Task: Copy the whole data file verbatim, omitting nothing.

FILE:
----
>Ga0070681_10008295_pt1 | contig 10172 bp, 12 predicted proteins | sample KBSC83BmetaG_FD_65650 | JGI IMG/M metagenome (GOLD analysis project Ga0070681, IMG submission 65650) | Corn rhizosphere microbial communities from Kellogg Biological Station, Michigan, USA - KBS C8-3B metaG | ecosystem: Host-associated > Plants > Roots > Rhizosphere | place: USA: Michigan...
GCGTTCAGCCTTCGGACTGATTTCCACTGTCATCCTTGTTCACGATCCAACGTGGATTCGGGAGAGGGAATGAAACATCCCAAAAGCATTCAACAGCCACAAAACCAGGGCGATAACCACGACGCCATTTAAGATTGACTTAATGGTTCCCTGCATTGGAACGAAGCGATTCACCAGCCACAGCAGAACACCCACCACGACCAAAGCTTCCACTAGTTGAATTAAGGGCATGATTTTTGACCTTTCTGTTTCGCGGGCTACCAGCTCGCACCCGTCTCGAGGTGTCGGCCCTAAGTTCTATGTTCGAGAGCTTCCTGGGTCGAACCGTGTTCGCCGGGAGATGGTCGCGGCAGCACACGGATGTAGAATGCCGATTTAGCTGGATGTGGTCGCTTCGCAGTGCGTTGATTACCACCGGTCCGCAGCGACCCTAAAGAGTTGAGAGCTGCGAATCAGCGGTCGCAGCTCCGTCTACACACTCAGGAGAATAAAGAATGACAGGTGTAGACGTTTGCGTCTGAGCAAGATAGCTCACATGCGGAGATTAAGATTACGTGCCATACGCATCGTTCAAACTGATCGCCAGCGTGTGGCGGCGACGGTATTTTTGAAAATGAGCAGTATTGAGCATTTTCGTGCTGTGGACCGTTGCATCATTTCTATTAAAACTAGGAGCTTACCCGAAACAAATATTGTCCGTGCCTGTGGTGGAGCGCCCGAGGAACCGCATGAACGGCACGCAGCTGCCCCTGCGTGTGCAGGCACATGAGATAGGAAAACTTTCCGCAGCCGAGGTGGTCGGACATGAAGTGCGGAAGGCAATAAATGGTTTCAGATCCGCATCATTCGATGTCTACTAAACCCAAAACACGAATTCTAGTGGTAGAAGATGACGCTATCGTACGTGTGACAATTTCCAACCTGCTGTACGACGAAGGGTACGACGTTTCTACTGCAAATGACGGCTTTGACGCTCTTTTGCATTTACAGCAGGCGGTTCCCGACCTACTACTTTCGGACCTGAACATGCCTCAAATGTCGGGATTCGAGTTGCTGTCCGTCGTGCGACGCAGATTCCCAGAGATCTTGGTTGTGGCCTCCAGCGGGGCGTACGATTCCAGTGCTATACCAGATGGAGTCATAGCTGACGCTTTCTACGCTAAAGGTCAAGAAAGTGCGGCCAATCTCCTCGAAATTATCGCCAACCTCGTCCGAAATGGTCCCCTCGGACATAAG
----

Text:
>Ga0070681_10008295_pt1 | contig 10172 bp, 12 predicted proteins | sample KBSC83BmetaG_FD_65650 | JGI IMG/M metagenome (GOLD analysis project Ga0070681, IMG submission 65650) | Corn rhizosphere microbial communities from Kellogg Biological Station, Michigan, USA - KBS C8-3B metaG | ecosystem: Host-associated > Plants > Roots > Rhizosphere | place: USA: Michigan...
GCGTTCAGCCTTCGGACTGATTTCCACTGTCATCCTTGTTCACGATCCAACGTGGATTCGGGAGAGGGAATGAAACATCCCAAAAGCATTCAACAGCCACAAAACCAGGGCGATAACCACGACGCCATTTAAGATTGACTTAATGGTTCCCTGCATTGGAACGAAGCGATTCACCAGCCACAGCAGAACACCCACCACGACCAAAGCTTCCACTAGTTGAATTAAGGGCATGATTTTTGACCTTTCTGTTTCGCGGGCTACCAGCTCGCACCCGTCTCGAGGTGTCGGCCCTAAGTTCTATGTTCGAGAGCTTCCTGGGTCGAACCGTGTTCGCCGGGAGATGGTCGCGGCAGCACACGGATGTAGAATGCCGATTTAGCTGGATGTGGTCGCTTCGCAGTGCGTTGATTACCACCGGTCCGCAGCGACCCTAAAGAGTTGAGAGCTGCGAATCAGCGGTCGCAGCTCCGTCTACACACTCAGGAGAATAAAGAATGACAGGTGTAGACGTTTGCGTCTGAGCAAGATAGCTCACATGCGGAGATTAAGATTACGTGCCATACGCATCGTTCAAACTGATCGCCAGCGTGTGGCGGCGACGGTATTTTTGAAAATGAGCAGTATTGAGCATTTTCGTGCTGTGGACCGTTGCATCATTTCTATTAAAACTAGGAGCTTACCCGAAACAAATATTGTCCGTGCCTGTGGTGGAGCGCCCGAGGAACCGCATGAACGGCACGCAGCTGCCCCTGCGTGTGCAGGCACATGAGATAGGAAAACTTTCCGCAGCCGAGGTGGTCGGACATGAAGTGCGGAAGGCAATAAATGGTTTCAGATCCGCATCATTCGATGTCTACTAAACCCAAAACACGAATTCTAGTGGTAGAAGATGACGCTATCGTACGTGTGACAATTTCCAACCTGCTGTACGACGAAGGGTACGACGTTTCTACTGCAAATGACGGCTTTGACGCTCTTTTGCATTTACAGCAGGCGGTTCCCGACCTACTACTTTCGGACCTGAACATGCCTCAAATGTCGGGATTCGAGTTGCTGTCCGTCGTGCGACGCAGATTCCCAGAGATCTTGGTTGTGGCCTCCAGCGGGGCGTACGATTCCAGTGCTATACCAGATGGAGTCATAGCTGACGCTTTCTACGCTAAAGGTCAAGAAAGTGCGGCCAATCTCCTCGAAATTATCGCCAACCTCGTCCGAAATGGTCCCCTCGGACATAAG